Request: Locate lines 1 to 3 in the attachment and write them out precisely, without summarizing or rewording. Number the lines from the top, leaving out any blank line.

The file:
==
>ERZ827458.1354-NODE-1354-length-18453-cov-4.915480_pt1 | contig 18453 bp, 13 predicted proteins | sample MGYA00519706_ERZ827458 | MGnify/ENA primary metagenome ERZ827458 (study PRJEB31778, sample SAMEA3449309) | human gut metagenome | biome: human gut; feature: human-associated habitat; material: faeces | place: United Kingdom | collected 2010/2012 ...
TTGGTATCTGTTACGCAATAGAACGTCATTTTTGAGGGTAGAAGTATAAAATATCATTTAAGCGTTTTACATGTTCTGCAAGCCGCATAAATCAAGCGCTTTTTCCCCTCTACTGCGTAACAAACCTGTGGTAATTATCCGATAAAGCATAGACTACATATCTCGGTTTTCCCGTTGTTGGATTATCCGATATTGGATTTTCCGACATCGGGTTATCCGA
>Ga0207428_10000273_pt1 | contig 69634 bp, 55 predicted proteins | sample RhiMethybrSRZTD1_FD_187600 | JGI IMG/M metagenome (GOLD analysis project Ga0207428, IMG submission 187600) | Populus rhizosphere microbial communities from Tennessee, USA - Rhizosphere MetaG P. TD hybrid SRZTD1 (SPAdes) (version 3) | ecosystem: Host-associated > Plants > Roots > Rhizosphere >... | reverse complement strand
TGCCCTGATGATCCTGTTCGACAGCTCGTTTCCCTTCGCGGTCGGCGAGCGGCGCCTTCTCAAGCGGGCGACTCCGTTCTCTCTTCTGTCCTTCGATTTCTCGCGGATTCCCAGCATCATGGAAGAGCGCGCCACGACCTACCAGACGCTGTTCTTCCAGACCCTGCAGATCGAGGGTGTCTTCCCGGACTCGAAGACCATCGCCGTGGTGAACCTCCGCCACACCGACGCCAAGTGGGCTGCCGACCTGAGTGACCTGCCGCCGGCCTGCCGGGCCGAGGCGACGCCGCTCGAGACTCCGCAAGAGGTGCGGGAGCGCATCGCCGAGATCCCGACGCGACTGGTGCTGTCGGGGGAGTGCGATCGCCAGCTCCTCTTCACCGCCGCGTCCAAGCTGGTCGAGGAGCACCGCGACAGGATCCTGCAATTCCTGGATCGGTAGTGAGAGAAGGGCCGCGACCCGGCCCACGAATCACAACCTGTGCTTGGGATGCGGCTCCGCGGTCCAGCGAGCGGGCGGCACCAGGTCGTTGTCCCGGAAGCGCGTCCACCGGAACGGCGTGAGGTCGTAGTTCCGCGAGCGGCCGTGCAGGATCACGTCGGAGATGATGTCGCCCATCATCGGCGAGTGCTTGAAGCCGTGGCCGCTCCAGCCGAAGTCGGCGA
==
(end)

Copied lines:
>ERZ827458.1354-NODE-1354-length-18453-cov-4.915480_pt1 | contig 18453 bp, 13 predicted proteins | sample MGYA00519706_ERZ827458 | MGnify/ENA primary metagenome ERZ827458 (study PRJEB31778, sample SAMEA3449309) | human gut metagenome | biome: human gut; feature: human-associated habitat; material: faeces | place: United Kingdom | collected 2010/2012 ...
TTGGTATCTGTTACGCAATAGAACGTCATTTTTGAGGGTAGAAGTATAAAATATCATTTAAGCGTTTTACATGTTCTGCAAGCCGCATAAATCAAGCGCTTTTTCCCCTCTACTGCGTAACAAACCTGTGGTAATTATCCGATAAAGCATAGACTACATATCTCGGTTTTCCCGTTGTTGGATTATCCGATATTGGATTTTCCGACATCGGGTTATCCGA
>Ga0207428_10000273_pt1 | contig 69634 bp, 55 predicted proteins | sample RhiMethybrSRZTD1_FD_187600 | JGI IMG/M metagenome (GOLD analysis project Ga0207428, IMG submission 187600) | Populus rhizosphere microbial communities from Tennessee, USA - Rhizosphere MetaG P. TD hybrid SRZTD1 (SPAdes) (version 3) | ecosystem: Host-associated > Plants > Roots > Rhizosphere >... | reverse complement strand